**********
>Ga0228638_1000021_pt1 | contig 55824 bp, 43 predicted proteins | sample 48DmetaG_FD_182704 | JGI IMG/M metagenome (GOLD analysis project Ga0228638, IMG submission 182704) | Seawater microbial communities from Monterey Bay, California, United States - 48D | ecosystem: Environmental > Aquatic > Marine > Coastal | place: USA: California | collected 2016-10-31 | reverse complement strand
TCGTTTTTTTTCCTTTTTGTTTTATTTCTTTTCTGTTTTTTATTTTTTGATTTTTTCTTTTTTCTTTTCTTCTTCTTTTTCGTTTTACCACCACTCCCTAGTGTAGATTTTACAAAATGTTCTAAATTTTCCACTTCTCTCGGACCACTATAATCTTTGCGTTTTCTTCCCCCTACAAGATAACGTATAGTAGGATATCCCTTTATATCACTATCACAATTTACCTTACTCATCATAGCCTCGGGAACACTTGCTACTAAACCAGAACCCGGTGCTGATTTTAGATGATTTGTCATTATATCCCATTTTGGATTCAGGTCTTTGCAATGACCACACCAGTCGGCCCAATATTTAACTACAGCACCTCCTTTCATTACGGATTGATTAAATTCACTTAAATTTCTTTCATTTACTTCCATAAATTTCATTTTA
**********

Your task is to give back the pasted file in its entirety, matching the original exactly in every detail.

>Ga0228638_1000021_pt1 | contig 55824 bp, 43 predicted proteins | sample 48DmetaG_FD_182704 | JGI IMG/M metagenome (GOLD analysis project Ga0228638, IMG submission 182704) | Seawater microbial communities from Monterey Bay, California, United States - 48D | ecosystem: Environmental > Aquatic > Marine > Coastal | place: USA: California | collected 2016-10-31 | reverse complement strand
TCGTTTTTTTTCCTTTTTGTTTTATTTCTTTTCTGTTTTTTATTTTTTGATTTTTTCTTTTTTCTTTTCTTCTTCTTTTTCGTTTTACCACCACTCCCTAGTGTAGATTTTACAAAATGTTCTAAATTTTCCACTTCTCTCGGACCACTATAATCTTTGCGTTTTCTTCCCCCTACAAGATAACGTATAGTAGGATATCCCTTTATATCACTATCACAATTTACCTTACTCATCATAGCCTCGGGAACACTTGCTACTAAACCAGAACCCGGTGCTGATTTTAGATGATTTGTCATTATATCCCATTTTGGATTCAGGTCTTTGCAATGACCACACCAGTCGGCCCAATATTTAACTACAGCACCTCCTTTCATTACGGATTGATTAAATTCACTTAAATTTCTTTCATTTACTTCCATAAATTTCATTTTA